2. You will be forced to learn about your surroundings.
Having friends in the countries I’ve visited has been a beautiful thing. In addition to the food and shelter they have provided me with, they have also been built-in tour guides. Thing is, they have also (unintentionally) turned me into a sheep, just following with no clue where I was going. Knowing I’d be alone a lot last summer forced me to learn London’s geography and how to get around. I felt empowered knowing where I was going. Hokey? Sure, but it’s true. Being by yourself in a foreign country gives you no choice but to figure out where you are. You are forced to get in touch with your inner Lewis and Clark, your inner”¦ person who can book an Easybus from the comfort of her own home. Anyway. It felt great to know that I could get around by myself.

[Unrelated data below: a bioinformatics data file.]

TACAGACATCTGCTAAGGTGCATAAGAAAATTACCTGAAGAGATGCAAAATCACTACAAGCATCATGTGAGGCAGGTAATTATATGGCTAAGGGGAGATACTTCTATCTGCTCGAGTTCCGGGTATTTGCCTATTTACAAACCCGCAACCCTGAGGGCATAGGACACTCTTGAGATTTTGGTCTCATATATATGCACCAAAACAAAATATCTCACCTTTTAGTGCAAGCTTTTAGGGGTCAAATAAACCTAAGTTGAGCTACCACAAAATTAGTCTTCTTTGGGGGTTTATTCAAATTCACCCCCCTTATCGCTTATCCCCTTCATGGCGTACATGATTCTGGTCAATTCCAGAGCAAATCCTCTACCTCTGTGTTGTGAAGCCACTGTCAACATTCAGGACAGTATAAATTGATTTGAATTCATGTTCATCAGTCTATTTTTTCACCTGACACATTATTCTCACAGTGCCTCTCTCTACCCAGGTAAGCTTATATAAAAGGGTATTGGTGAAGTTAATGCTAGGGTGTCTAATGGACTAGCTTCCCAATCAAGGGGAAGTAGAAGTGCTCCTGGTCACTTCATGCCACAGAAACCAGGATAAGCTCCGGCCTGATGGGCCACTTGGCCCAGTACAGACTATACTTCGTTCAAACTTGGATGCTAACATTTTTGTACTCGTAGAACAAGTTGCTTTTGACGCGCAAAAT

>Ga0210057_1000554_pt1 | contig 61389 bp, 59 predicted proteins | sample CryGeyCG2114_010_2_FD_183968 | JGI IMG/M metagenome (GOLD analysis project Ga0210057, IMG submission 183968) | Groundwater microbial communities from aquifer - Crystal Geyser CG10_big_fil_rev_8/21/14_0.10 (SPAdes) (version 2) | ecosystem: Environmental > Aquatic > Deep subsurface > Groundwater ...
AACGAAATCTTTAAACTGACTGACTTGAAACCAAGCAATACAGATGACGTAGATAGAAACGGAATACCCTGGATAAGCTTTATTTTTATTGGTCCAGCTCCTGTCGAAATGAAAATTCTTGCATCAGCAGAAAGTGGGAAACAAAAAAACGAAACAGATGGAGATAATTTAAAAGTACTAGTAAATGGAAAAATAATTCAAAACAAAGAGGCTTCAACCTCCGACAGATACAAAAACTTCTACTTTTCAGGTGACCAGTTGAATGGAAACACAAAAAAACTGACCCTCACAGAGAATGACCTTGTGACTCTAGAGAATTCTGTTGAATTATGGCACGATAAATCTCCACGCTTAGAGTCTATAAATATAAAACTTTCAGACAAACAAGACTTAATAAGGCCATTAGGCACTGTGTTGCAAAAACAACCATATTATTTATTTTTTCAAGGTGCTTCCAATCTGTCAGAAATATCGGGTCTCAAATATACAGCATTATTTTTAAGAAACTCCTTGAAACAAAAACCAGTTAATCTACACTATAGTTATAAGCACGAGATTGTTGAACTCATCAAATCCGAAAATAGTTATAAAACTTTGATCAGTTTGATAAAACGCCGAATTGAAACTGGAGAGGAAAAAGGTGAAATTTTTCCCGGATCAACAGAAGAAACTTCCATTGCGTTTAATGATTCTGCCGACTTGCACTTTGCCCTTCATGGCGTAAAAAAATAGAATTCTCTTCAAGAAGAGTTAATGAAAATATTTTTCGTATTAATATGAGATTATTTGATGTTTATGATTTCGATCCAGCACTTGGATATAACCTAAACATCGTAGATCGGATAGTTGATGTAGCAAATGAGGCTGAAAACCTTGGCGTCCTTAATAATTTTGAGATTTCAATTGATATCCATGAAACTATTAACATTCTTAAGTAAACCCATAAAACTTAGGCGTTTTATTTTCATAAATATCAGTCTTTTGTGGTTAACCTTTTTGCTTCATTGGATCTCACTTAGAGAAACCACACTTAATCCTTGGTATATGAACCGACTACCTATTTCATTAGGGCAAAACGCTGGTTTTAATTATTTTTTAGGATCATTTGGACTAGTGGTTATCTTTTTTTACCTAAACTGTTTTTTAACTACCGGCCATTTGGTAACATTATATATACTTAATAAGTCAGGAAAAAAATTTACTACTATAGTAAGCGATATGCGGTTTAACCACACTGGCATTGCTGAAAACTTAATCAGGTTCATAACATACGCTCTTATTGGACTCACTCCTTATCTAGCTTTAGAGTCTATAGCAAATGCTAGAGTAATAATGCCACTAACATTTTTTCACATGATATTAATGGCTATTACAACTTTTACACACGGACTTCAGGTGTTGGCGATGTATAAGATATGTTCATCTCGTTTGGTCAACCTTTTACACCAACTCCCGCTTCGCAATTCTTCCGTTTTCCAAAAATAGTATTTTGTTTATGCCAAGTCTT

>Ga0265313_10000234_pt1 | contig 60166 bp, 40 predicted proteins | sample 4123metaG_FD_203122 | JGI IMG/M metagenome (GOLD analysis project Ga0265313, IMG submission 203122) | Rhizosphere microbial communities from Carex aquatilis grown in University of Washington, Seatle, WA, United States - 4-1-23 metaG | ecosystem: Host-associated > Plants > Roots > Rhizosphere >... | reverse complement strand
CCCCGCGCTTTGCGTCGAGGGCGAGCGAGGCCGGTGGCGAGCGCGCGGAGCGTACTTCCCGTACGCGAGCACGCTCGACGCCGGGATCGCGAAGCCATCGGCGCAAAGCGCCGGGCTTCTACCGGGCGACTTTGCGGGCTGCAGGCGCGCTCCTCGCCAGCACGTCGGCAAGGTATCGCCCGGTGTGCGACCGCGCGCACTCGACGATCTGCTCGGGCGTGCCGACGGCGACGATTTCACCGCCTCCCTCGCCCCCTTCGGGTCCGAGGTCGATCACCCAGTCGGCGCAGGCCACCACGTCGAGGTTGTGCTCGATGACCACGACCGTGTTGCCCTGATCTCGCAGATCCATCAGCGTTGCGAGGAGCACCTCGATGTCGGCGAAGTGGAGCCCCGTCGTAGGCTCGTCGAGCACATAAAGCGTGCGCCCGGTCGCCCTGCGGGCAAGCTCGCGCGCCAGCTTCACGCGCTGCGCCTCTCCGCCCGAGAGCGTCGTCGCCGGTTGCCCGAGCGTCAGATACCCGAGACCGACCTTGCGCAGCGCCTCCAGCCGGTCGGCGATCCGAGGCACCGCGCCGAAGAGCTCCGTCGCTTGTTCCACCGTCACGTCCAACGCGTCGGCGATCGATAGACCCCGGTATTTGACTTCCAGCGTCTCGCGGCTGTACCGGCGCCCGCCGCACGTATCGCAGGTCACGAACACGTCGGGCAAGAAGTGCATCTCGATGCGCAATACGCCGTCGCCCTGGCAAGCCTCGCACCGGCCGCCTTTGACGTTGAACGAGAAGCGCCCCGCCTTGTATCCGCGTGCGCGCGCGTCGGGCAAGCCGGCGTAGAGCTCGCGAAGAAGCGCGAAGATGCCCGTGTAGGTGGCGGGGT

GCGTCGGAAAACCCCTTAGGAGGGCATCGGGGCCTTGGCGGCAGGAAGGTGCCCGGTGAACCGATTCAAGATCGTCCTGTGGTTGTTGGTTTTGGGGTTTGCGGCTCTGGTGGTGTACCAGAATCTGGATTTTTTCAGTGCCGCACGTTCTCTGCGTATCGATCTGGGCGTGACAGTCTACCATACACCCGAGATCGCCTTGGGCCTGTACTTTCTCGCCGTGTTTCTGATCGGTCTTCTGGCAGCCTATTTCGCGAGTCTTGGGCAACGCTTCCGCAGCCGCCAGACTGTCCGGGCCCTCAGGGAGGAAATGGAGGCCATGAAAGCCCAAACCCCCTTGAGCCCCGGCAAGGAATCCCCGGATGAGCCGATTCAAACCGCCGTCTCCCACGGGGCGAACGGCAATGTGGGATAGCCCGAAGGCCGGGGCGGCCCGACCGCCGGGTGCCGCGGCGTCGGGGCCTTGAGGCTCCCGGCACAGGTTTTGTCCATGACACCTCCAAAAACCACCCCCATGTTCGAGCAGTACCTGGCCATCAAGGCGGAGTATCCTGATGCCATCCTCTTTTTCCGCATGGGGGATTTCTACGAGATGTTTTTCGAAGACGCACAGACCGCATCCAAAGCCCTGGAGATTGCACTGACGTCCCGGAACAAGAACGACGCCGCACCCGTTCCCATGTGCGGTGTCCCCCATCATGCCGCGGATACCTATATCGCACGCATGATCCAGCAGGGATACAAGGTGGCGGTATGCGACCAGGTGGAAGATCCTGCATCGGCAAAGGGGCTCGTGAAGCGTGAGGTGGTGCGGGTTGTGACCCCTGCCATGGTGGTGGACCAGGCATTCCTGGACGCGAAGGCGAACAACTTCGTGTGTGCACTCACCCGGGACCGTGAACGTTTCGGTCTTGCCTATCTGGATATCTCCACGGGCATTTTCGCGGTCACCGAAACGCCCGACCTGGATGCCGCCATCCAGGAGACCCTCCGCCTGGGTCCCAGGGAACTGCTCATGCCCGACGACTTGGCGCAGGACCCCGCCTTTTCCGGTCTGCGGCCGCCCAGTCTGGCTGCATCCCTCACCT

3.  When traveling alone, you are exactly that ““ alone.
The freedom of traveling alone was something I had never experienced before. To be able to so freely dictate what I wanted to do and where I wanted to go was incredible. I loved knowing that I could spend time with new friends (see #1) or, if I really wanted to, set out by myself. I liked waking up each morning knowing that I was the only person I had to worry about when figuring out my agenda for the day. No contending with individuals for which museum was more important, which restaurant was better, which route we should take ““ I loved it. Each day was my own personal Choose Your Own Adventure book. Please, Library of Life, let me read it again!